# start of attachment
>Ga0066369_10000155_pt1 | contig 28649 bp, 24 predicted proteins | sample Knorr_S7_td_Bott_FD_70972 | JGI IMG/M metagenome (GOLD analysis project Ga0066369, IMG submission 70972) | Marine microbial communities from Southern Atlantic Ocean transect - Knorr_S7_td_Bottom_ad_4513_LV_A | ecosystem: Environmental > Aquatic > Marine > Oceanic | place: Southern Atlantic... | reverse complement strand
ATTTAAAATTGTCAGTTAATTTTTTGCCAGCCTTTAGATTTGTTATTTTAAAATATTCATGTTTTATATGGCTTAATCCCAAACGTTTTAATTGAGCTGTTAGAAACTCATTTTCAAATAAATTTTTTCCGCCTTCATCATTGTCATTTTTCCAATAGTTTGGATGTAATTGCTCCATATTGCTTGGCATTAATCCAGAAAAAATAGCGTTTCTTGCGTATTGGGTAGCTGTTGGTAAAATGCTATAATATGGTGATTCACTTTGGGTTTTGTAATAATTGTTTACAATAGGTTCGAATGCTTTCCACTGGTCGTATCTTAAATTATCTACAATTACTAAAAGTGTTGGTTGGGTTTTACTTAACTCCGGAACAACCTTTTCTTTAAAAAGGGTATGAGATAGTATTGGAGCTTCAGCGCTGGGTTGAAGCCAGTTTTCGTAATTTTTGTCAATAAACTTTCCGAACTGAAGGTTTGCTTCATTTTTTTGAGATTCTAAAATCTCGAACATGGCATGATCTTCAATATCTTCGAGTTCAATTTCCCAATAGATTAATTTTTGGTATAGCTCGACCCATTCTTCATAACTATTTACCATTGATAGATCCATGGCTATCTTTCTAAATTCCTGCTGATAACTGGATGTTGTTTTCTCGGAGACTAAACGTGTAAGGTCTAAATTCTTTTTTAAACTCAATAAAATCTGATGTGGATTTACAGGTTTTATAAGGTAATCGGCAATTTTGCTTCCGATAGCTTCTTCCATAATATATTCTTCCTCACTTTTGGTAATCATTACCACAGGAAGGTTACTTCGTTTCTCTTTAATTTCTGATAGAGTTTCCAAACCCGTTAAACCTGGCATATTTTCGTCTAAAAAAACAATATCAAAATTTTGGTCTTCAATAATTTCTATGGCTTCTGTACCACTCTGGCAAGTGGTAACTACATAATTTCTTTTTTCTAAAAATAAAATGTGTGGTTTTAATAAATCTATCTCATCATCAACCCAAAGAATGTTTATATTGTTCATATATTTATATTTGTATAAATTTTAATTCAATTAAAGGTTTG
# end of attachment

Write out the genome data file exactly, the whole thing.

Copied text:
>Ga0066369_10000155_pt1 | contig 28649 bp, 24 predicted proteins | sample Knorr_S7_td_Bott_FD_70972 | JGI IMG/M metagenome (GOLD analysis project Ga0066369, IMG submission 70972) | Marine microbial communities from Southern Atlantic Ocean transect - Knorr_S7_td_Bottom_ad_4513_LV_A | ecosystem: Environmental > Aquatic > Marine > Oceanic | place: Southern Atlantic... | reverse complement strand
ATTTAAAATTGTCAGTTAATTTTTTGCCAGCCTTTAGATTTGTTATTTTAAAATATTCATGTTTTATATGGCTTAATCCCAAACGTTTTAATTGAGCTGTTAGAAACTCATTTTCAAATAAATTTTTTCCGCCTTCATCATTGTCATTTTTCCAATAGTTTGGATGTAATTGCTCCATATTGCTTGGCATTAATCCAGAAAAAATAGCGTTTCTTGCGTATTGGGTAGCTGTTGGTAAAATGCTATAATATGGTGATTCACTTTGGGTTTTGTAATAATTGTTTACAATAGGTTCGAATGCTTTCCACTGGTCGTATCTTAAATTATCTACAATTACTAAAAGTGTTGGTTGGGTTTTACTTAACTCCGGAACAACCTTTTCTTTAAAAAGGGTATGAGATAGTATTGGAGCTTCAGCGCTGGGTTGAAGCCAGTTTTCGTAATTTTTGTCAATAAACTTTCCGAACTGAAGGTTTGCTTCATTTTTTTGAGATTCTAAAATCTCGAACATGGCATGATCTTCAATATCTTCGAGTTCAATTTCCCAATAGATTAATTTTTGGTATAGCTCGACCCATTCTTCATAACTATTTACCATTGATAGATCCATGGCTATCTTTCTAAATTCCTGCTGATAACTGGATGTTGTTTTCTCGGAGACTAAACGTGTAAGGTCTAAATTCTTTTTTAAACTCAATAAAATCTGATGTGGATTTACAGGTTTTATAAGGTAATCGGCAATTTTGCTTCCGATAGCTTCTTCCATAATATATTCTTCCTCACTTTTGGTAATCATTACCACAGGAAGGTTACTTCGTTTCTCTTTAATTTCTGATAGAGTTTCCAAACCCGTTAAACCTGGCATATTTTCGTCTAAAAAAACAATATCAAAATTTTGGTCTTCAATAATTTCTATGGCTTCTGTACCACTCTGGCAAGTGGTAACTACATAATTTCTTTTTTCTAAAAATAAAATGTGTGGTTTTAATAAATCTATCTCATCATCAACCCAAAGAATGTTTATATTGTTCATATATTTATATTTGTATAAATTTTAATTCAATTAAAGGTTTG